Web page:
- The digitization of models, industries, and services that accelerated in 2020 will go even further in 2021. Food delivery, retail pickup, high education, car buying, house buying, and so many other services fully-embrace digital services transitions in 2020. Some of these happened after years of fighting digital purchase models. Ahem…car buying. I think the most likely one here is actually government services and actions. Think about how many things have to be done in person. Your license, passport, marriage certificate, and so many other tasks, all require mail-in forms or an in-person visit. This is going to change. How do we make this something we can analyze and evaluate? In preparation for the 2024 presidential elections, all states will either offer or announce their intent to offer online voting, in place of in-person ballots.
- We will see a reduction in the usage of video conferencing. The meteoric growth was almost, you could argue, necessary, as people transitioned out of the office. However, the number of early studies that indicate how poor the constant use of videoconferencing is people’s mental well-being, will yield more studies and eventually actions. For the purposes of a prediction, let’s say 1 of these 3 things will happen. Microsoft will announce A.I. powered features to help managers manage “zoom” fatigue. Videoconferencing usage will drop 30% from 2020. A formal study between Cisco, the makers of WebEx, or someone similar, and a higher-education institution (e.g. Stanford) to study the mental impact of “zoom” meetings will be announced and findings will be shared.
Category 3: Simple, Straightforward, and Digital Industry Focused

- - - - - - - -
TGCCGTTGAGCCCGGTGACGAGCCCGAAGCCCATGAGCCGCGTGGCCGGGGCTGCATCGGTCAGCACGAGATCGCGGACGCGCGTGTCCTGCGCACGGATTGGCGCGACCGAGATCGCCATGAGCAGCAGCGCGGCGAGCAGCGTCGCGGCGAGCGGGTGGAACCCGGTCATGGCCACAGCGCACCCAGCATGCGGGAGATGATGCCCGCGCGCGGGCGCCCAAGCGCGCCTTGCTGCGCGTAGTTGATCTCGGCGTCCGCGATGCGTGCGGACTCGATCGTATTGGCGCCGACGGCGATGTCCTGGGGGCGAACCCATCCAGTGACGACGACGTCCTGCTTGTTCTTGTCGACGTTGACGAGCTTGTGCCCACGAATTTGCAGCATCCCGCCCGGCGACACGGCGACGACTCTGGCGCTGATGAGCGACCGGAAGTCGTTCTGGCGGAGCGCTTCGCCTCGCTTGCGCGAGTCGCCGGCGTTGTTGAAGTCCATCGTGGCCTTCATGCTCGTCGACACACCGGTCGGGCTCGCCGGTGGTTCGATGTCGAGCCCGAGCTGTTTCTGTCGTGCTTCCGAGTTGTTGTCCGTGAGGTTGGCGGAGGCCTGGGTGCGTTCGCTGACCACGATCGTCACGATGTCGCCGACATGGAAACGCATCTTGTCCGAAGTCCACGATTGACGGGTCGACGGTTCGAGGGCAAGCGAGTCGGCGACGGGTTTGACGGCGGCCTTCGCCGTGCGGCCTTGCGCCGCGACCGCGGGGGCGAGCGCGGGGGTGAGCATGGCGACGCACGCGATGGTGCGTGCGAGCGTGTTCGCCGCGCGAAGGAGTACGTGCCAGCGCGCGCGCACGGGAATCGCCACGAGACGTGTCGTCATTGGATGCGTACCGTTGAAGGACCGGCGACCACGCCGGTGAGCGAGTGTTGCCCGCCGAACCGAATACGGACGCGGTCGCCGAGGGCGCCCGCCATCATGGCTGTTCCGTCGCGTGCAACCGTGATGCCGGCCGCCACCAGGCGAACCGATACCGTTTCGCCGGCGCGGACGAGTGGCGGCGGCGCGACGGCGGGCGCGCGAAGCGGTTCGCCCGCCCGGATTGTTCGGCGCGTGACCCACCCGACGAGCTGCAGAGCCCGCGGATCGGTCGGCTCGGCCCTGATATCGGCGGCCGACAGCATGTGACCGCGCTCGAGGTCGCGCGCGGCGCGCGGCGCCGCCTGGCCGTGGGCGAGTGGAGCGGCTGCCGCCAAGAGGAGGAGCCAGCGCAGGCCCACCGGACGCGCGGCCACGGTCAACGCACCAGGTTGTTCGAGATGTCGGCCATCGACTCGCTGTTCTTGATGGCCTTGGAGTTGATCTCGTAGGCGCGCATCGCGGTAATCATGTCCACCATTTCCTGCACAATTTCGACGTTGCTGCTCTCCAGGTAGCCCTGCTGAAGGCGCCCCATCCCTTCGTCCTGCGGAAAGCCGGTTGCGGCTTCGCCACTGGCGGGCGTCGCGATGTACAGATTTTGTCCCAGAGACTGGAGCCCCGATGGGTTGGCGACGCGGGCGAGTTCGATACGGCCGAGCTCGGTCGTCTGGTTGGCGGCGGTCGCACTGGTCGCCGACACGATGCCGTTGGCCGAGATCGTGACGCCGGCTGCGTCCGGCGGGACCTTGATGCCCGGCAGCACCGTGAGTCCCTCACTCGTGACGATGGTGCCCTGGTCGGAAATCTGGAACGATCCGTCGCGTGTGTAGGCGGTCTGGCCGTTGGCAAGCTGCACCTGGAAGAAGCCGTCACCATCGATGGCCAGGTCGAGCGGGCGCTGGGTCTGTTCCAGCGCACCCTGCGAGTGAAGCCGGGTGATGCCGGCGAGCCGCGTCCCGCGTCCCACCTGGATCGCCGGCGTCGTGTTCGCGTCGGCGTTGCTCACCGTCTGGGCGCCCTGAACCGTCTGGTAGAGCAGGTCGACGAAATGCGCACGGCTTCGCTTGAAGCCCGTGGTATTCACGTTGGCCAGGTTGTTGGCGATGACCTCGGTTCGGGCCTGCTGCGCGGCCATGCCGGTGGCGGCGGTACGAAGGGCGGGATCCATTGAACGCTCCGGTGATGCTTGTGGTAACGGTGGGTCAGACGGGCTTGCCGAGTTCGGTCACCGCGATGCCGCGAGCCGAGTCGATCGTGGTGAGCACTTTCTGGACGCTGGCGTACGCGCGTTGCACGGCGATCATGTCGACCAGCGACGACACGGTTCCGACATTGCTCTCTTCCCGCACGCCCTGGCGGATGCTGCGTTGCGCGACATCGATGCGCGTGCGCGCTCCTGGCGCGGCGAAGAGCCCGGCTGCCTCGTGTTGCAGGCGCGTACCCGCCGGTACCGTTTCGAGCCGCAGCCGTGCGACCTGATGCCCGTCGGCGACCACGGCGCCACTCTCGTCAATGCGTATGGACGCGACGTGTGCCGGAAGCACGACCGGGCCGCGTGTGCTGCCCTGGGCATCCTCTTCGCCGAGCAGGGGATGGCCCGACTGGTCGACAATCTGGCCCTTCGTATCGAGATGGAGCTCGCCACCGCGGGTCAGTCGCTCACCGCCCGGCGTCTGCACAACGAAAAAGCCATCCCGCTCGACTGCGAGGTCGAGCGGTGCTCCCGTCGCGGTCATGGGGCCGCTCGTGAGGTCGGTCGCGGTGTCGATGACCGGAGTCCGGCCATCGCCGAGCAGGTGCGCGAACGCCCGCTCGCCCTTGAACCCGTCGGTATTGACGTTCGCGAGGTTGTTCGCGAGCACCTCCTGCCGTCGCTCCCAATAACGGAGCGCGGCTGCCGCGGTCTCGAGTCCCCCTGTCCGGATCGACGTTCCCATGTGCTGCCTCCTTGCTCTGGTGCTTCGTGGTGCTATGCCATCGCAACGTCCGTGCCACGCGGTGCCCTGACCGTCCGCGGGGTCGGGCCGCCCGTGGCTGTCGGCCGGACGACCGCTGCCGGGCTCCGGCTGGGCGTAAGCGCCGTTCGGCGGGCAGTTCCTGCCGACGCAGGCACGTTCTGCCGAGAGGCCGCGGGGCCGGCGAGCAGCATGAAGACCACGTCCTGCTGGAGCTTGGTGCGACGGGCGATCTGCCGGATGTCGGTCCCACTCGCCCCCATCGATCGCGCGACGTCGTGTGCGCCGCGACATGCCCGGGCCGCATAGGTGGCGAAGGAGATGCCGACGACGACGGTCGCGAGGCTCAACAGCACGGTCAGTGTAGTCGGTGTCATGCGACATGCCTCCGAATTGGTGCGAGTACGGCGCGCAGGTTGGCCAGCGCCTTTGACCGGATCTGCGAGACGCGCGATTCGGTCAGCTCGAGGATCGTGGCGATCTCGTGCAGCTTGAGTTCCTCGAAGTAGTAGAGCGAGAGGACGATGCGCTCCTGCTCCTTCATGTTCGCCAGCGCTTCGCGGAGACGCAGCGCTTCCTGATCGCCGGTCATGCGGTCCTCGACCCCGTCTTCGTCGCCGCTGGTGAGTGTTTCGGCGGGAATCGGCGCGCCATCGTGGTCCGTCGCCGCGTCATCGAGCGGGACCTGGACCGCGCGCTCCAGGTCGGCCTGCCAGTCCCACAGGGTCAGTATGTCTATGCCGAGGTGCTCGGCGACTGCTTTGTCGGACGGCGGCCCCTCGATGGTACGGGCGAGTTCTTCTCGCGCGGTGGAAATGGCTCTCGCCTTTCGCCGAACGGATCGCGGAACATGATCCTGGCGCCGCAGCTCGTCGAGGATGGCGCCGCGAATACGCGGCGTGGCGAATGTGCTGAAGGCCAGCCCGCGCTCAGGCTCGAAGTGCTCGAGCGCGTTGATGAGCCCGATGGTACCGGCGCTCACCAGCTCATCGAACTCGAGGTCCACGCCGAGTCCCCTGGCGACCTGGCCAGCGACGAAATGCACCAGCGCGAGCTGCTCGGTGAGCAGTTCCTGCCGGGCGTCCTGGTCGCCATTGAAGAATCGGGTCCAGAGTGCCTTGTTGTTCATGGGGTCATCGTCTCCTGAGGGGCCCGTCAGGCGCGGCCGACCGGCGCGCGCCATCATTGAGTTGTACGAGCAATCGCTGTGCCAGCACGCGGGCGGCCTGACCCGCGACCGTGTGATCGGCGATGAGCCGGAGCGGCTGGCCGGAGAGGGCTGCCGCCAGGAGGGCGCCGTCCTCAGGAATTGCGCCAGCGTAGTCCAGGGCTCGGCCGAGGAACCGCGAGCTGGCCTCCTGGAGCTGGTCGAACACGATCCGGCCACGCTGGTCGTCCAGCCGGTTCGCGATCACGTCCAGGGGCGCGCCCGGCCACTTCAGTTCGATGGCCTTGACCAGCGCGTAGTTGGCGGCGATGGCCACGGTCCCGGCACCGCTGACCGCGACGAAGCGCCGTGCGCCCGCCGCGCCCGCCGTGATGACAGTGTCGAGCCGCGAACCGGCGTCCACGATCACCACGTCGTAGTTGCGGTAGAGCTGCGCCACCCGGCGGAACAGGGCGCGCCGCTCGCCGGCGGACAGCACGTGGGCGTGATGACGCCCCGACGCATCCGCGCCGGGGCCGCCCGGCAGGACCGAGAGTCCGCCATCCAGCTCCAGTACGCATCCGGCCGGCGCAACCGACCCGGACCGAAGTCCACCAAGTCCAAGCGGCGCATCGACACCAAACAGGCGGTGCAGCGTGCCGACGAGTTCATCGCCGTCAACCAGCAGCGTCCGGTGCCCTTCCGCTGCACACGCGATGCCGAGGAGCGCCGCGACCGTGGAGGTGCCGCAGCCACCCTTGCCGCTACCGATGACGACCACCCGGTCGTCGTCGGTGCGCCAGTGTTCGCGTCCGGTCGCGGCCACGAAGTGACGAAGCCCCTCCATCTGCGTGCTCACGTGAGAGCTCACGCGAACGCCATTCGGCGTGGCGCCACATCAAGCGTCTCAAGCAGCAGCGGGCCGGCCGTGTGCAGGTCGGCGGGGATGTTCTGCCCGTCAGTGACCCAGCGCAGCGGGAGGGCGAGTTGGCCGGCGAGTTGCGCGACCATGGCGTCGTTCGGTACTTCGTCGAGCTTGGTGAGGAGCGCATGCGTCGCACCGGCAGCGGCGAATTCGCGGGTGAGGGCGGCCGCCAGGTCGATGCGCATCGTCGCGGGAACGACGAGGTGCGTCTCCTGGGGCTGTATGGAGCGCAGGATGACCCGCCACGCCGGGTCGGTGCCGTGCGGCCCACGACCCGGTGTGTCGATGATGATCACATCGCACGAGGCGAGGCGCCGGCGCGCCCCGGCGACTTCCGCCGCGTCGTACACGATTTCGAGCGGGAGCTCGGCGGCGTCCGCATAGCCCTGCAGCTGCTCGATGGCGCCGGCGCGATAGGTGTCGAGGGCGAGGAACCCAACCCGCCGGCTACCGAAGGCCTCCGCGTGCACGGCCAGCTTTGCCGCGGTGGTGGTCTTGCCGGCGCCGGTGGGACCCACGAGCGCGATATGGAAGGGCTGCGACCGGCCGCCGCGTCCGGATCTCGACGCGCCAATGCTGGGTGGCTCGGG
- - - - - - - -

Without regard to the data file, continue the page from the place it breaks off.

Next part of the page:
- Jack Dorsey will step down as Twitter CEO. Continued poor earnings, the Section 230 shadow, and Square’s growth will force this to happen.
- Facebook will prevail in defending its position against the Federal Government’s antitrust investigation. What does prevailing look like? They’ll be able to keep Instagram and WhatsApp.
- Digital music sales, as defined by single songs and full albums, will fall to less than $500M in revenue. We are living in a streaming world folks.
- Pinterest opened 2020 at around $18.50 a share. They closed the year around $65. I’ve always felt like they’re the one to watch. Their stock is going to hit $92 at some point in 2021.
- We will see draft legislation in the United States for something that starts to mirror Europe’s GDRP. I have a feeling that privacy and transparency in advertising practices are going to remain a focus in 2021.
Category 4: Digital Influenced
These are predictions where digital, in some way, shape, or form is a reason for something to happen but isn’t the overriding one.
- NBA, MLB, and NHL viewership will increase relative to 2020, but will be down significantly to 2019. The decrease will be so dramatic, the salary cap for at least one of these leagues will go down by at least 10%.
- As cryptocurrencies become more mainstream, their growth curve will normalize. I think Bitcoin, closes 2021 at less than $40,000. While the scale of the growth slows, this will be a good thing for the average person/consumer. While not a prediction to be judged, I do think you’ll start to see more public companies investing in cryptocurrencies in the same way they invest in commodities and futures.
- As work from home, becomes work from anywhere, we’re going to see more and more tech-industry corporations relocate their headquarters from California. In fairness, this started to happen in 2020 (e.g. Tesla, HP). While it won’t be Google or Facebook, expect 3 significant names to announce moves. This isn’t part of the prediction, but likely candidates include Uber, Lyft, Cisco, Nvidia, and Adobe.
Phew. If you read all of that, thanks. Get yourself a cup of coffee; you deserve it. As I always do, I’ll assess these predictions at the end of 2021, and possibly mid-year.